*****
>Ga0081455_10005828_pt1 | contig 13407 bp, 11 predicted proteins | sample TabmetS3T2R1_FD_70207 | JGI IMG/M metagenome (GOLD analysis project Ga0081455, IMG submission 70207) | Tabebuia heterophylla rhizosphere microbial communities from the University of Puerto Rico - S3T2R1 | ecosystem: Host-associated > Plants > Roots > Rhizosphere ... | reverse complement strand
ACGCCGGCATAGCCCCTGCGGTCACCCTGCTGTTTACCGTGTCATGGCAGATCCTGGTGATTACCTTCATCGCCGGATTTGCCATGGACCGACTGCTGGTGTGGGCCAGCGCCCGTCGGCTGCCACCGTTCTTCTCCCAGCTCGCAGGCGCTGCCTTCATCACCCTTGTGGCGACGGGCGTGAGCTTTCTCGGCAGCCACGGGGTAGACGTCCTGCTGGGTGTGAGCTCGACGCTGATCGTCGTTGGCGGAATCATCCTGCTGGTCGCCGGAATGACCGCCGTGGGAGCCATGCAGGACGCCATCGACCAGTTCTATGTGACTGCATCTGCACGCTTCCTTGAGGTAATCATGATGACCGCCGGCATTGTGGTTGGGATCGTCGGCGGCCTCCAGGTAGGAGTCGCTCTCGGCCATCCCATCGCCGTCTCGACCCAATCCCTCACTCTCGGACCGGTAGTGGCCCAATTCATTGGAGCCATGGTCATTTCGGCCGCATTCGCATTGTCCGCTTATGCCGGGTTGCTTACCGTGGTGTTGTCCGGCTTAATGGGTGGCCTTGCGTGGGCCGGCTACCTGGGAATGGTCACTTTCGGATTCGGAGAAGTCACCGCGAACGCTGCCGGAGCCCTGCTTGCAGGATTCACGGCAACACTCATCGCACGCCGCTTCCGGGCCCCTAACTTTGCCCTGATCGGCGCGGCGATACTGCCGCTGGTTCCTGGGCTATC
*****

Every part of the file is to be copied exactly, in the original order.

>Ga0081455_10005828_pt1 | contig 13407 bp, 11 predicted proteins | sample TabmetS3T2R1_FD_70207 | JGI IMG/M metagenome (GOLD analysis project Ga0081455, IMG submission 70207) | Tabebuia heterophylla rhizosphere microbial communities from the University of Puerto Rico - S3T2R1 | ecosystem: Host-associated > Plants > Roots > Rhizosphere ... | reverse complement strand
ACGCCGGCATAGCCCCTGCGGTCACCCTGCTGTTTACCGTGTCATGGCAGATCCTGGTGATTACCTTCATCGCCGGATTTGCCATGGACCGACTGCTGGTGTGGGCCAGCGCCCGTCGGCTGCCACCGTTCTTCTCCCAGCTCGCAGGCGCTGCCTTCATCACCCTTGTGGCGACGGGCGTGAGCTTTCTCGGCAGCCACGGGGTAGACGTCCTGCTGGGTGTGAGCTCGACGCTGATCGTCGTTGGCGGAATCATCCTGCTGGTCGCCGGAATGACCGCCGTGGGAGCCATGCAGGACGCCATCGACCAGTTCTATGTGACTGCATCTGCACGCTTCCTTGAGGTAATCATGATGACCGCCGGCATTGTGGTTGGGATCGTCGGCGGCCTCCAGGTAGGAGTCGCTCTCGGCCATCCCATCGCCGTCTCGACCCAATCCCTCACTCTCGGACCGGTAGTGGCCCAATTCATTGGAGCCATGGTCATTTCGGCCGCATTCGCATTGTCCGCTTATGCCGGGTTGCTTACCGTGGTGTTGTCCGGCTTAATGGGTGGCCTTGCGTGGGCCGGCTACCTGGGAATGGTCACTTTCGGATTCGGAGAAGTCACCGCGAACGCTGCCGGAGCCCTGCTTGCAGGATTCACGGCAACACTCATCGCACGCCGCTTCCGGGCCCCTAACTTTGCCCTGATCGGCGCGGCGATACTGCCGCTGGTTCCTGGGCTATC